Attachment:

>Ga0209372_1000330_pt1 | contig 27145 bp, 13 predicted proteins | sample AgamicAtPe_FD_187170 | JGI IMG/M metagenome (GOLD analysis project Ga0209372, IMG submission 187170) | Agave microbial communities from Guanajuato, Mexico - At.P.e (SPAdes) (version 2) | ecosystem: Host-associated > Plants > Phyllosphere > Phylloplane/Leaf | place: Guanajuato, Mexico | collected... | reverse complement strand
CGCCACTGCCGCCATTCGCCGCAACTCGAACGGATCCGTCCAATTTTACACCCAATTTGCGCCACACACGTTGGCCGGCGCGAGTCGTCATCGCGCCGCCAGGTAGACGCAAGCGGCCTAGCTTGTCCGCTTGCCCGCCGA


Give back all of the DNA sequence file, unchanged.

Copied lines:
>Ga0209372_1000330_pt1 | contig 27145 bp, 13 predicted proteins | sample AgamicAtPe_FD_187170 | JGI IMG/M metagenome (GOLD analysis project Ga0209372, IMG submission 187170) | Agave microbial communities from Guanajuato, Mexico - At.P.e (SPAdes) (version 2) | ecosystem: Host-associated > Plants > Phyllosphere > Phylloplane/Leaf | place: Guanajuato, Mexico | collected... | reverse complement strand
CGCCACTGCCGCCATTCGCCGCAACTCGAACGGATCCGTCCAATTTTACACCCAATTTGCGCCACACACGTTGGCCGGCGCGAGTCGTCATCGCGCCGCCAGGTAGACGCAAGCGGCCTAGCTTGTCCGCTTGCCCGCCGA